In Memoriam: Mark Eaton
On May 28, 2021, the NBA world lost another individual from its long history. Mark Eaton, the former Utah Jazz defensive anchor, passed away at the age of 64 due to a bike crash and was later pronounced dead at the hospital he was rushed to in Utah. This comes off the heels of the basketball world still mourning the loss of Lakers great, Elgin Baylor, who passed away on March 22, 2021. Another sad tragedy that has struck not just the Utah Jazz, but the NBA as a whole. While these are dark times for the Jazz with this news as they battle the Memphis Grizzlies in the first round of the playoffs, let’s reflect on the impressive career Eaton put together for himself. The 7’4″ center has plenty of positives to look back on, especially looking at his defensive resume.
Remembering Mark Eaton
Mark Eaton: A Utah Jazz Fan Favorite
During his career, Eaton seemed to be Rudy Gobert before Gobert was even a thought in the minds of Utah Jazz fans. Eaton’s length and shot-blocking ability presented a challenge for the opposition night in and night out. Especially when you consider the era in which Eaton played in. An era that was still new to the three-point line and it seemed rare to see players and teams actually utilize the shot that is so prevalent now in today’s modern NBA. Eaton netted himself one All-Star Game appearance (1988-89) throughout his 11-year career. Not to mention, the gigantic frontcourt defensive rim protector also came away with two Defensive Player of the Year awards, five All-Defensive Team selections, and led the league in blocked shots an astounding four times.
On top of this, Eaton knew how to fill up the box score defensively as well. For his career, he averaged 3.5 blocks, 5.8 defensive rebounds, and a career defensive rating of 100. Impressive considering advanced analytics were hardly ever thought of in the era in which the late, great big man played. Even if Eaton was not getting a block or a rebound, he was still impacting the game by altering shots at the rim or making a man think twice before driving inside. Oh, and he of course put up solid total rebounding numbers grabbing 7.9 boards per game throughout his career. It is easy to see where the Rudy Gobert comparisons come from after analyzing these numbers and Eaton’s play-style. However, Mark Eaton’s impact stemmed outside the court as well.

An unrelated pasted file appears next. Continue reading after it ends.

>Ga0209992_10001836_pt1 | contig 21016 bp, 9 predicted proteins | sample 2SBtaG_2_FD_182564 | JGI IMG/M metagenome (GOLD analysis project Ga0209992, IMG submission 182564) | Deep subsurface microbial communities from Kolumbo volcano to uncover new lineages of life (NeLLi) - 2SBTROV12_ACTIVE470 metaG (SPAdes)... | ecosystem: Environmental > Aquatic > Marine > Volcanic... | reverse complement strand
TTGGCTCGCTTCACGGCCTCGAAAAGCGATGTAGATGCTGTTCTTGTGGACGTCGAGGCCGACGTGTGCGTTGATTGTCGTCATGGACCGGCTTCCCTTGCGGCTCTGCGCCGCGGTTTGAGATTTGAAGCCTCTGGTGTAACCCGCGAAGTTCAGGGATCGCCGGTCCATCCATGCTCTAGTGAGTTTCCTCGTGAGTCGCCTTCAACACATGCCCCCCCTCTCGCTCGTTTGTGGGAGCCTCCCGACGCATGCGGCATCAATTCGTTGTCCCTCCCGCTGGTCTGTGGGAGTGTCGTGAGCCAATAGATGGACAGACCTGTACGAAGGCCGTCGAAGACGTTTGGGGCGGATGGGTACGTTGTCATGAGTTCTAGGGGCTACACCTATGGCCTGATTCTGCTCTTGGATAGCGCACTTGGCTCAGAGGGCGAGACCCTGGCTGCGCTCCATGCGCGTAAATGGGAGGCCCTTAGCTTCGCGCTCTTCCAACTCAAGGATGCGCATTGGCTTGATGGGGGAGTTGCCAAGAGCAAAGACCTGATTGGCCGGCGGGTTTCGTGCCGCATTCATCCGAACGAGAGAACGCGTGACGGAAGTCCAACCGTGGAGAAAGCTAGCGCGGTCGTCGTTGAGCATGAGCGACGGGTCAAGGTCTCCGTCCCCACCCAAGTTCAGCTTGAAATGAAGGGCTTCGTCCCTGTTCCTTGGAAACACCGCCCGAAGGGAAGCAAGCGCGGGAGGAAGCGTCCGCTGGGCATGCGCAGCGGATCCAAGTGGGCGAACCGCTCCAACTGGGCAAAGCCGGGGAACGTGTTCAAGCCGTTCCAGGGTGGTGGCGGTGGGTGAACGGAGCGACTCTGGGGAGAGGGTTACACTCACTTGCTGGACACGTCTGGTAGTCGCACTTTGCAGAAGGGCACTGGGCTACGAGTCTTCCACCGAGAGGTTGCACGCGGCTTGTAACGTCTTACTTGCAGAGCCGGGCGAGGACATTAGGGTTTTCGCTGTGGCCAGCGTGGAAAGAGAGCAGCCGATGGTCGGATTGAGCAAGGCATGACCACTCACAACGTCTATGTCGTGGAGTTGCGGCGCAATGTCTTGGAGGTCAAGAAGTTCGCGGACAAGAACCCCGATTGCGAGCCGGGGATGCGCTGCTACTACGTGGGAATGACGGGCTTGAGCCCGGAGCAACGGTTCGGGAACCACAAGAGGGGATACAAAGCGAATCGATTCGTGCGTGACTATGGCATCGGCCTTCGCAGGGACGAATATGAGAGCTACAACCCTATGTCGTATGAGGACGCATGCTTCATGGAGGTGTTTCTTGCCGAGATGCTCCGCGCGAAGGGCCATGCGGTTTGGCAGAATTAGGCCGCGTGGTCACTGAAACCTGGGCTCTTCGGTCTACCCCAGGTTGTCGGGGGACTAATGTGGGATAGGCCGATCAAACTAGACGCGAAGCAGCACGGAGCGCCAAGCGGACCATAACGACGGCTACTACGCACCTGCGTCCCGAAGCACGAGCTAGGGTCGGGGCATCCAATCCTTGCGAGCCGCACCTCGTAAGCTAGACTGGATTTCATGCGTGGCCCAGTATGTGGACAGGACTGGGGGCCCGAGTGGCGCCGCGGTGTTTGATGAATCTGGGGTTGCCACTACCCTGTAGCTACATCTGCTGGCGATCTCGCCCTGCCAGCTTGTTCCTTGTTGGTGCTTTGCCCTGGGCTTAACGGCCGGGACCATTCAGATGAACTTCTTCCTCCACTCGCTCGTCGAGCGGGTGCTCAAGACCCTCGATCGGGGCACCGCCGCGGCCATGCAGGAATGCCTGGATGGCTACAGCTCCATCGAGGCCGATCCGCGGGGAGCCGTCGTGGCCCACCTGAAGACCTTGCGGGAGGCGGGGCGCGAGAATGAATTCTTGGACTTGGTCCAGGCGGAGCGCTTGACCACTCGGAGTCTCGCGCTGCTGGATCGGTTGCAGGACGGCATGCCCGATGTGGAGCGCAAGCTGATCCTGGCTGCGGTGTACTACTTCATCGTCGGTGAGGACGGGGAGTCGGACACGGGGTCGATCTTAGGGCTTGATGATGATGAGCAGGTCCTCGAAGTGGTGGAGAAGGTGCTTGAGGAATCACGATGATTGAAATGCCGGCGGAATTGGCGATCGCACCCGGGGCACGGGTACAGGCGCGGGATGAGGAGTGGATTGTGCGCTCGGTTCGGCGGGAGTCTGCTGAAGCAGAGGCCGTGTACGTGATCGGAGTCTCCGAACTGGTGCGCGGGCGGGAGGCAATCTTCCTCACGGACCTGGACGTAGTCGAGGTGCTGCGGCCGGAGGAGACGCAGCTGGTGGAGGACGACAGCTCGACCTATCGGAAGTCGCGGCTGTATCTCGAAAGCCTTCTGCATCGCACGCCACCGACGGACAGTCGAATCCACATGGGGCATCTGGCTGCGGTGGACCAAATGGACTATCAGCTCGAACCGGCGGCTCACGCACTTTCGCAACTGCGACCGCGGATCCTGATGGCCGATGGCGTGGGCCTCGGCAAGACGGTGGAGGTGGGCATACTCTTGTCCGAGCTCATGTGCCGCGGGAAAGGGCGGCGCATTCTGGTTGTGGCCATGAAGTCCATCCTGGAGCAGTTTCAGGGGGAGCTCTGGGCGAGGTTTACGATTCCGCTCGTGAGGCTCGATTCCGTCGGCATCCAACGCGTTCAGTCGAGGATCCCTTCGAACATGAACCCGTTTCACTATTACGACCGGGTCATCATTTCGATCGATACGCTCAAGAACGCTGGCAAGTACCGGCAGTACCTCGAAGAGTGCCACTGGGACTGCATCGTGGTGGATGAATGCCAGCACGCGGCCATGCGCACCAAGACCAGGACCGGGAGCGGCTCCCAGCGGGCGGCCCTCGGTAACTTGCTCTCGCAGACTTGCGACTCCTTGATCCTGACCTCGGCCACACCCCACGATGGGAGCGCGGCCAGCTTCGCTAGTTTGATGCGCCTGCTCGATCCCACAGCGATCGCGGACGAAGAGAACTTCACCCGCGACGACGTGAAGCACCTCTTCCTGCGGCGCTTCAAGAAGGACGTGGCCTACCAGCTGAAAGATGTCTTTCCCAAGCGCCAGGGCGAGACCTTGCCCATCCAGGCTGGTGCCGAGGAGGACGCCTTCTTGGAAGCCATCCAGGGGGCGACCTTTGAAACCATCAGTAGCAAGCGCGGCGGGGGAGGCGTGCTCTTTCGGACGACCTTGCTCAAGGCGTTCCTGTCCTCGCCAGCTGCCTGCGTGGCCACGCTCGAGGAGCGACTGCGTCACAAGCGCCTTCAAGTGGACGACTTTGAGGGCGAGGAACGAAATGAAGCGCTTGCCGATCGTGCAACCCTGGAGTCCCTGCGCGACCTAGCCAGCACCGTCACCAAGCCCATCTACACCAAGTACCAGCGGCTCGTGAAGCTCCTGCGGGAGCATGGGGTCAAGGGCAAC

Eaton the Ambassador
What tends to go unnoticed is Mark Eaton’s contributions after his career as a player. We alluded to current Jazz star and likely Defensive Player of the Year, Rudy Gobert, earlier. He was a mentor to Gobert among other things after his retirement. Eaton was also an avid motivational speaker and a restaurateur. Not to mention, he also dabbled in philanthropy work to go along with serving as a key member on the board for the National Basketball Retired Players Association. Mark Eaton touched lives on and off the court. Our thoughts go out to his family as we remember how dominant the Jazz defensive stalworth was during his career. From all of us at CrownHoops, rest easy Mark Eaton.
Main Photo: Embed from Getty Images